After your radiotherapy has finished, your oncologist or radiographer explains how you will be followed up. Your follow-up depends on the type of cancer and the type of radiotherapy you had.
Your follow-up care may involve one of the following:
- You may not need follow up appointments. Instead, you might get advice about problems you should look out for and the details of someone to contact if you need to.
- You might have regular follow-up appointments at the radiotherapy department or your original hospital. These may be with the specialist who recommended the radiotherapy. The first appointment is usually 4 to 8 weeks after treatment has finished.
- A nurse or radiographer may follow-up by telephone. They will check how you are by asking you questions. If needed, they will arrange for you to have an appointment at the clinic.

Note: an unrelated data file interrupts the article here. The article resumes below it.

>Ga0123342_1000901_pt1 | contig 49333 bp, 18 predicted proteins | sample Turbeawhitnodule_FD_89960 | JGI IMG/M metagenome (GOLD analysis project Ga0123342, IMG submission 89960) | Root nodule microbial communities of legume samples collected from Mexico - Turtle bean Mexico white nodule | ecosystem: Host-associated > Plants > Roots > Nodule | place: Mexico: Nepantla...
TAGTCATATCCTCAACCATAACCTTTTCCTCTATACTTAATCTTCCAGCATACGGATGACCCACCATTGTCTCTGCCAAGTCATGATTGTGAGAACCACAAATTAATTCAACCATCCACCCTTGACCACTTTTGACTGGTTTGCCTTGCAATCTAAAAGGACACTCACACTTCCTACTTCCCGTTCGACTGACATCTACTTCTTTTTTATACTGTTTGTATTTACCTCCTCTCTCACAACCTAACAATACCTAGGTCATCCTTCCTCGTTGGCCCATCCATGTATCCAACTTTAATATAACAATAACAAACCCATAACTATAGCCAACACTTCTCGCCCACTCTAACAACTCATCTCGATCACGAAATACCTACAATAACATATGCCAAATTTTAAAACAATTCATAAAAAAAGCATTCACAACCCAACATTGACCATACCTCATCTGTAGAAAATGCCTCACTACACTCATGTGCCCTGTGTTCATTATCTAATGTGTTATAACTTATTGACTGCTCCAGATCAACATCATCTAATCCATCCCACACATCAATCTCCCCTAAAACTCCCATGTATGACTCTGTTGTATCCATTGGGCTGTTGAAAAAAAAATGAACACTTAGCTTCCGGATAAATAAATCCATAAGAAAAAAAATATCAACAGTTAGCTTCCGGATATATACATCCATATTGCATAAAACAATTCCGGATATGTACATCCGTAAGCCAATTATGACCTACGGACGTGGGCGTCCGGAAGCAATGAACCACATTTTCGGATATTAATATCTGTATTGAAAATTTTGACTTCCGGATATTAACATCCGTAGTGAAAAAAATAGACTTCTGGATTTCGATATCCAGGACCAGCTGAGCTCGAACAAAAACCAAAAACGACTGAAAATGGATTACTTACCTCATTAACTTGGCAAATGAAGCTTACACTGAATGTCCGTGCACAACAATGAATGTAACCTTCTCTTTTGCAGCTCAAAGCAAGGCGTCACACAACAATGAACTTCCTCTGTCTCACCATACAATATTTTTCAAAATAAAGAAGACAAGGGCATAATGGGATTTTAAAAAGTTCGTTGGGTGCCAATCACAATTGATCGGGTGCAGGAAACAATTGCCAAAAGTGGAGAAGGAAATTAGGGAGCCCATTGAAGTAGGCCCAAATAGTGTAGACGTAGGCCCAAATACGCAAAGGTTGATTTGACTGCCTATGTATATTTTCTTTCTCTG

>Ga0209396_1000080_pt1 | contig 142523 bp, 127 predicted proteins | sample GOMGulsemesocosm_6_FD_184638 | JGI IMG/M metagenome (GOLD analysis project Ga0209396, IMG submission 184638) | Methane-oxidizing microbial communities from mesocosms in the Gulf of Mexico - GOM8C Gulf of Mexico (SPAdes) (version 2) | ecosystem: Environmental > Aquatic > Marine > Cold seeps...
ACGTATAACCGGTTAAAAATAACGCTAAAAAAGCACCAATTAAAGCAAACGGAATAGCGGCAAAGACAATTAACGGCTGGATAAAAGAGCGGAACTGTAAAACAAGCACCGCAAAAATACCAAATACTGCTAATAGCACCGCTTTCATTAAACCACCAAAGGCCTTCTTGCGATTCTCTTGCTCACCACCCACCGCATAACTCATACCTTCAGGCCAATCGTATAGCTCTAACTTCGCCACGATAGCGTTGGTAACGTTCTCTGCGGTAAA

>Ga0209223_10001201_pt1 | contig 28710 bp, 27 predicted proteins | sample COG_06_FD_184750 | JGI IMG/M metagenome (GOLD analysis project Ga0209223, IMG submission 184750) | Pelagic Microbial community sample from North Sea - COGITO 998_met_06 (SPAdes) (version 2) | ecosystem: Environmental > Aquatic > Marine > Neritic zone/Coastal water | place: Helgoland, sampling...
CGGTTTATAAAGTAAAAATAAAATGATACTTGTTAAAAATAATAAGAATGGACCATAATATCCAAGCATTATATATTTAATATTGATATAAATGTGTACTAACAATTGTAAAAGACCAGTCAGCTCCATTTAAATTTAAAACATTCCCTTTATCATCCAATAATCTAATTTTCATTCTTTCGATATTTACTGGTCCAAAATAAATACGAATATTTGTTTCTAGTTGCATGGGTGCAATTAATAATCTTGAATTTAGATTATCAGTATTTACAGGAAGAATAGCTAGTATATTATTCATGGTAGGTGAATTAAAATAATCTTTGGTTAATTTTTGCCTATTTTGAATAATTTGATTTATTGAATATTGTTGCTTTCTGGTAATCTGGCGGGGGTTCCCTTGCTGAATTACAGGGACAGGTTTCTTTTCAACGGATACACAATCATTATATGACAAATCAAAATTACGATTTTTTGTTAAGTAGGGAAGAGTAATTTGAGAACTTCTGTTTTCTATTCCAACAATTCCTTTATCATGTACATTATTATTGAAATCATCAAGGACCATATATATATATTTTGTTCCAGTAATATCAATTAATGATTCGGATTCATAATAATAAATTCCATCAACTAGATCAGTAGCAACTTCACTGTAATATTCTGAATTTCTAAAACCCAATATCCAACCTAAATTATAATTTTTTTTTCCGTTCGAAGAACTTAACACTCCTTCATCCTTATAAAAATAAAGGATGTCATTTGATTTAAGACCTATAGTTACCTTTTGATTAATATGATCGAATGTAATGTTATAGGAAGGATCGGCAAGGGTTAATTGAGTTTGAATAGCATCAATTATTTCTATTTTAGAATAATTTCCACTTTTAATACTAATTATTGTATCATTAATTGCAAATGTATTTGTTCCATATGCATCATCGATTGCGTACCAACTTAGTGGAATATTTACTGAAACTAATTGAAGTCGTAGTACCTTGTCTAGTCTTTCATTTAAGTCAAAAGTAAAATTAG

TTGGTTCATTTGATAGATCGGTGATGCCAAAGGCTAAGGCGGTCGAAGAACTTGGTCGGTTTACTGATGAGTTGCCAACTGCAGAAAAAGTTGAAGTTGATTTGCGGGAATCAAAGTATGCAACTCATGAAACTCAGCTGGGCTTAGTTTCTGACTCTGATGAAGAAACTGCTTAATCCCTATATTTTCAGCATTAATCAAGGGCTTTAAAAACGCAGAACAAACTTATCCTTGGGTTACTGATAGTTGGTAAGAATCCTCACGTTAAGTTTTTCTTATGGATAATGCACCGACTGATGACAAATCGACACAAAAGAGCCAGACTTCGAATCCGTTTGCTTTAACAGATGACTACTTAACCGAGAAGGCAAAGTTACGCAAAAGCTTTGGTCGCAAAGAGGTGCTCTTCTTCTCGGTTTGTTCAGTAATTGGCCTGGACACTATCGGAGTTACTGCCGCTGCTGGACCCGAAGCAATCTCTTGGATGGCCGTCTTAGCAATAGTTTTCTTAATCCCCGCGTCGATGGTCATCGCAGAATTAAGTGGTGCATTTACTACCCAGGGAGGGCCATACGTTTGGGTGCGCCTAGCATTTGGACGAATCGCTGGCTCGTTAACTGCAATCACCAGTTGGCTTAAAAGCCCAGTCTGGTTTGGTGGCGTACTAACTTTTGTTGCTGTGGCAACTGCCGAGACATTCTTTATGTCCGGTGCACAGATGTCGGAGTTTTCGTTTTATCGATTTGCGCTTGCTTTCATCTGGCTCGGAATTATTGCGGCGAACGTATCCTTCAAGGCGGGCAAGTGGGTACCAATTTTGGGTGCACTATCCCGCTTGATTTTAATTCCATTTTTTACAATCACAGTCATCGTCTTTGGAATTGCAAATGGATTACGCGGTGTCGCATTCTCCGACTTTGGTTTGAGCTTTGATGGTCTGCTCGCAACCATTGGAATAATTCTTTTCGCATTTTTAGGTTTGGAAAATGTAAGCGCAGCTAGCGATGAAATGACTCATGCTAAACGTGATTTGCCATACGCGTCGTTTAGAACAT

- You may do patient-led follow-up. This means you do not have set appointments but can contact the team and arrange one if you are worried. This may not be suitable for everyone. You still have any tests or scans you need as normal.
Follow-up appointments are a good opportunity to discuss any problems or worries you have. It may help to make a list of questions beforehand, so you do not forget anything important. If you feel anxious, it can help to have a friend or family member with you.
Contact your clinical nurse specialist, cancer doctor or the person you have been told to contact if:
- you have any problems
- you notice any new symptoms at any time.
Do not wait until your next appointment, just ask for an earlier one.